How All Hands Support Works at Automattic

A photo of 400+ Automatticians at our last Grand Meetup. Most of these individuals work in all hands support at least once a year.

We now have close to 300 non-support employees at Automattic. Yet, each year most one of them (even Matt, our CEO) helps out in support. It’s a practice commonly known as “All Hands Support” (also referred to as Support Weeks at Automattic).

I’ve been helping to wrangle Support Weeks at Automattic for a bit over two years now. As our company continues to grow, it can certainly get a bit complicated at times, but we think it provides great value to the company. Here’s a bit more about why we believe Support Weeks are important and how we go about implementing them across a 400+ person company.

Full disclosure, this is the process in place at the moment, but it’s bound to change and evolve as time goes on. Also, if you find yourself reading this and wanting to know more, join the Support Driven Slack group and ping me (@duvall).

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5 Lessons I’ve Learned From One Year at Automattic

As of a few days ago, I’ve now been working for Automattic, makers of WordPress.com, for just over a year. It’s hard to believe that just a short time ago, I was ending my trial and starting full-time on a product that I both love and believe in.

I’ve written quite a bit about the trial process and what a day in the life of a Happiness Engineer looks like. But, I haven’t written much about insights working for a distributed company or how I now view customer support. In other words, what I’ve learned over the past year working at Automattic. In no particular order, here are the top five items.

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Yes, I Work in Customer Support

I often have a hard time communicating exactly what I do on a daily basis when someone inevitably asks. It might be that they’re not familiar with WordPress.com (although that’s becoming rarer!), or they’re just not very interested in tech at all. In the beginning, there was also a bigger issue that I hated to admit. The role of customer support also just felt, oh I don’t know, a little embarrassing.

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A Day in the Life of a Happiness Engineer

This week, many of us at Automattic are documenting our day to give everyone an idea of what it’s like to work for an entirely distributed company. If you’re interested in reading more you can follow the tag #a8cday at WordPress.com and on Twitter. Here’s my day as a Happiness Engineer.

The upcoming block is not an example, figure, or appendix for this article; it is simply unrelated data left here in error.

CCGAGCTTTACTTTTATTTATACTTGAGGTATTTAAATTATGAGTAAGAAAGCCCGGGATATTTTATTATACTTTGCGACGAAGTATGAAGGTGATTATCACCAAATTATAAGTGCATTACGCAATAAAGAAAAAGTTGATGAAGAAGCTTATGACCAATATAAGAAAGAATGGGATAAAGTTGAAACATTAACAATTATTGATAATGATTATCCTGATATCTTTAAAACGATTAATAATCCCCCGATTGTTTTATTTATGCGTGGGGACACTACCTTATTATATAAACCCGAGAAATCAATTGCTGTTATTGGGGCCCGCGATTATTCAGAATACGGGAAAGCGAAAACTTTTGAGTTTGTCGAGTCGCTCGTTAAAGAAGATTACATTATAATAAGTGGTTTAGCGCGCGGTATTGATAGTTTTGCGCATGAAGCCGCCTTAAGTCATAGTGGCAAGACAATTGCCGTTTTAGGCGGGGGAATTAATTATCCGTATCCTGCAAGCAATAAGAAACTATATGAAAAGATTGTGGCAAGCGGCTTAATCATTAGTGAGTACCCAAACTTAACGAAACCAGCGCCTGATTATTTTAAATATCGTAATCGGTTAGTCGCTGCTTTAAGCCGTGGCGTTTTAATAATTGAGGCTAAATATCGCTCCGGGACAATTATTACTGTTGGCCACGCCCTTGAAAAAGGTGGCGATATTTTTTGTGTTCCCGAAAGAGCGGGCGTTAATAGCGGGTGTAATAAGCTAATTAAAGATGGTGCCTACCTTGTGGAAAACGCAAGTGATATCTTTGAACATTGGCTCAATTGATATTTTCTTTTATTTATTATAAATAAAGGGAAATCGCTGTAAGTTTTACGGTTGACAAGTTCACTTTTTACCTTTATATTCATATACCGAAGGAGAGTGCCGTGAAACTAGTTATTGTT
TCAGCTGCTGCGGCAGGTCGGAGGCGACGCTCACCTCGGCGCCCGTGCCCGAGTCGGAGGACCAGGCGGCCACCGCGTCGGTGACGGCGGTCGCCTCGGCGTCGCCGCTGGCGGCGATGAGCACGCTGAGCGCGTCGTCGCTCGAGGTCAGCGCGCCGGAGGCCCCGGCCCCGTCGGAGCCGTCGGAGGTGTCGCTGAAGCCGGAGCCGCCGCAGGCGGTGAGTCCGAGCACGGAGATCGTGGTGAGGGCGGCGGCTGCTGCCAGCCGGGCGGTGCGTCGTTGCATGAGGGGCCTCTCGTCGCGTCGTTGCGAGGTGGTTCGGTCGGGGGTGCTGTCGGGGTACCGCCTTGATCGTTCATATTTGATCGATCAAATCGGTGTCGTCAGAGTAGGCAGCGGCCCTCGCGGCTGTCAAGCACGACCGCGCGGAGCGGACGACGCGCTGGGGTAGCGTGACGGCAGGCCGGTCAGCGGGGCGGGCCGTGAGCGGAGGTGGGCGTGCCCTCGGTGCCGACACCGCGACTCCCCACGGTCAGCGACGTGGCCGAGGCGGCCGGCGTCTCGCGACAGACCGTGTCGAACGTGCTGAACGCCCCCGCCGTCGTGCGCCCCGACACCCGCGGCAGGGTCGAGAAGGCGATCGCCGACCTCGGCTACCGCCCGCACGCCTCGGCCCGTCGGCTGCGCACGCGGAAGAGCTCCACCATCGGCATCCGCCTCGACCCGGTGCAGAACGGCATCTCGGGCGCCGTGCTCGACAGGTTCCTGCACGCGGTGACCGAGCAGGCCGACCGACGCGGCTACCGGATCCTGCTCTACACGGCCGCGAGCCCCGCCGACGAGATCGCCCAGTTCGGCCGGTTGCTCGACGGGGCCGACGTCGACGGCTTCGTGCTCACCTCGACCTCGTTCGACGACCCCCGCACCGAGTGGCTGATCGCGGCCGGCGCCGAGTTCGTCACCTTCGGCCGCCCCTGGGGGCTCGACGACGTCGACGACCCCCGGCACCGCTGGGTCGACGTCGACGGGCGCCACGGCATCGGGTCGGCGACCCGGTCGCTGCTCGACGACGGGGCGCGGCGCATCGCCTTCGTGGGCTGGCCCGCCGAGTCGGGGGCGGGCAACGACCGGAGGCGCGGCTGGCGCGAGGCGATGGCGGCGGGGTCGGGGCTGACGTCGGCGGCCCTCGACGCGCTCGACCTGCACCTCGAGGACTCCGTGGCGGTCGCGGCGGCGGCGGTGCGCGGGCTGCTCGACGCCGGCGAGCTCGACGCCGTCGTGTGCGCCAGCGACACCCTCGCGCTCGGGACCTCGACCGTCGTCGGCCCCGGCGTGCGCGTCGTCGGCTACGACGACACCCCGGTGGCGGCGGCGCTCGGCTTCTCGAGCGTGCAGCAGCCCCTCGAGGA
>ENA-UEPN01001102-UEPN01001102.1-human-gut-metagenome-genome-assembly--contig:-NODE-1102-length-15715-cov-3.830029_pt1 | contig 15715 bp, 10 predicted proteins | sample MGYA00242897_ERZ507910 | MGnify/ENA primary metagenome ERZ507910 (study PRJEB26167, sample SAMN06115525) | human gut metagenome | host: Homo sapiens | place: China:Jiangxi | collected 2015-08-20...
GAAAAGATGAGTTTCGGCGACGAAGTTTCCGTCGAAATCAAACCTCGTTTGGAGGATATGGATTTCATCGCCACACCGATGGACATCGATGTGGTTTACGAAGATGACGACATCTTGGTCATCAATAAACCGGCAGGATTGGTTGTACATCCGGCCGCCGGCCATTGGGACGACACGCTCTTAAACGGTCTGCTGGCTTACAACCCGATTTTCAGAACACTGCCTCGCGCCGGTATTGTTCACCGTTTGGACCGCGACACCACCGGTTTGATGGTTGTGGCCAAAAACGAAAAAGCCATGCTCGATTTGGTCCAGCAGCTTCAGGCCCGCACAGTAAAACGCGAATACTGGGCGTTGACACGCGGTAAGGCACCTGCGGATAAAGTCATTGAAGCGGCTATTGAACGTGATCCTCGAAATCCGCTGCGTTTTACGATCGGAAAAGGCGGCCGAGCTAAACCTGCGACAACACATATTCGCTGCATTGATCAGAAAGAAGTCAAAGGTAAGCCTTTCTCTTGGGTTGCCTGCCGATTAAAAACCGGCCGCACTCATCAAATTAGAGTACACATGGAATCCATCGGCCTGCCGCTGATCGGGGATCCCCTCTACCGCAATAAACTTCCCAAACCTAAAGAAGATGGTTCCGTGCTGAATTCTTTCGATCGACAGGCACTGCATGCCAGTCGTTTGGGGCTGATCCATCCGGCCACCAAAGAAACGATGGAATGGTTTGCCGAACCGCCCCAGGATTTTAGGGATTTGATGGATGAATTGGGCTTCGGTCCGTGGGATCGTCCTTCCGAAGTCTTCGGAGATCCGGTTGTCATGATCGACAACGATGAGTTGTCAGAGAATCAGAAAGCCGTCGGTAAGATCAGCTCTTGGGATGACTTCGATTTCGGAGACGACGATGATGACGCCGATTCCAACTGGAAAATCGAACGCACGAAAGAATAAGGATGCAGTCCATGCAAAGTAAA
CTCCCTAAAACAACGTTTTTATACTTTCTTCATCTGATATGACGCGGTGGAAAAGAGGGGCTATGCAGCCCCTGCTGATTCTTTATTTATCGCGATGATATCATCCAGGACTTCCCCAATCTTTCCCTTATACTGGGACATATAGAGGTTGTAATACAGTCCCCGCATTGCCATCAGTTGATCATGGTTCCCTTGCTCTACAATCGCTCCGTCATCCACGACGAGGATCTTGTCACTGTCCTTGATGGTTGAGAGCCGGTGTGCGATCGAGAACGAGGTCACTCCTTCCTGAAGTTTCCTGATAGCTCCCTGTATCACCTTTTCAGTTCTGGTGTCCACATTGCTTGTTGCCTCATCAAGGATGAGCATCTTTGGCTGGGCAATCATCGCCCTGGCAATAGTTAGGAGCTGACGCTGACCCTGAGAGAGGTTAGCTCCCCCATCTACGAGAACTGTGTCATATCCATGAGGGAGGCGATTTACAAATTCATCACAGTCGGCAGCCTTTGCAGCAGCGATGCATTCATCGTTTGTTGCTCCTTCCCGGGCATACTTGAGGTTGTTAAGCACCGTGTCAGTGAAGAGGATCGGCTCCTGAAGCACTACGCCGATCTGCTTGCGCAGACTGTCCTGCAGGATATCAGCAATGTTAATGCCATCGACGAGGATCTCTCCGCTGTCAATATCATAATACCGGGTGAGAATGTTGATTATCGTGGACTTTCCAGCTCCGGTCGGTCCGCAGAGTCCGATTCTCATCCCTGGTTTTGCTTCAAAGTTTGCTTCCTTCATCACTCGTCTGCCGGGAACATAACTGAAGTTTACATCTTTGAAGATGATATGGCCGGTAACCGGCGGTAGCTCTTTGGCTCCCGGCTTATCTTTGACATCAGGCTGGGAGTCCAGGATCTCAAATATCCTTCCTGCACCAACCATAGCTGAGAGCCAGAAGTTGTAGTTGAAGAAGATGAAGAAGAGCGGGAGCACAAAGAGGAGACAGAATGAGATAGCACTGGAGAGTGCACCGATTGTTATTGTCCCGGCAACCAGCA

Whenever I tell someone I’m a Happiness Engineer, I normally get a blank stare followed by one of two reactions:

  1. The person pretends like they know what that means and no further questions are asked.
  2. A short chuckle ensues with the follow-up question, “So, what does that mean?”

I definitely understand. Before working at Automattic, I had no real idea what a Happiness Engineer might do.

So, what does a Happiness Engineer actually do on a daily basis? The short answer: we do whatever it takes to make the user experience as great as possible at WordPress.com. For those that want more, here’s my complete schedule from October 6th, 2014 to give you an idea of what it’s like to work for a company that is 100% distributed.

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Fully Automattic – Joining the WordPress.com Family

I’m extremely happy to announce that I’m joining the Automattic team (the parent company of WordPress.com) as a Happiness Engineer starting on Monday, October 28th.

I couldn’t be more excited to join a team of passionate people that are helping to power a large portion of the web including many writers, designers, and creative folk. In fact, I didn’t know this until recently, but WordPress effectively powers close to 20% of the web. That’s pretty impressive in itself. To make matters more impressive, they accomplish this large reach even with a much smaller staff in comparison to other companies with a similar-sized audience:

Monthly Uniques (US) Employees
Google.com 196M 53,861
Facebook.com 140M 4,619
WordPress.com 130M 211
Amazon.com 79M 88,400
Yahoo.com 69M 11,700
eBay.com 68M 31,500
Aol.com 34M 5,660

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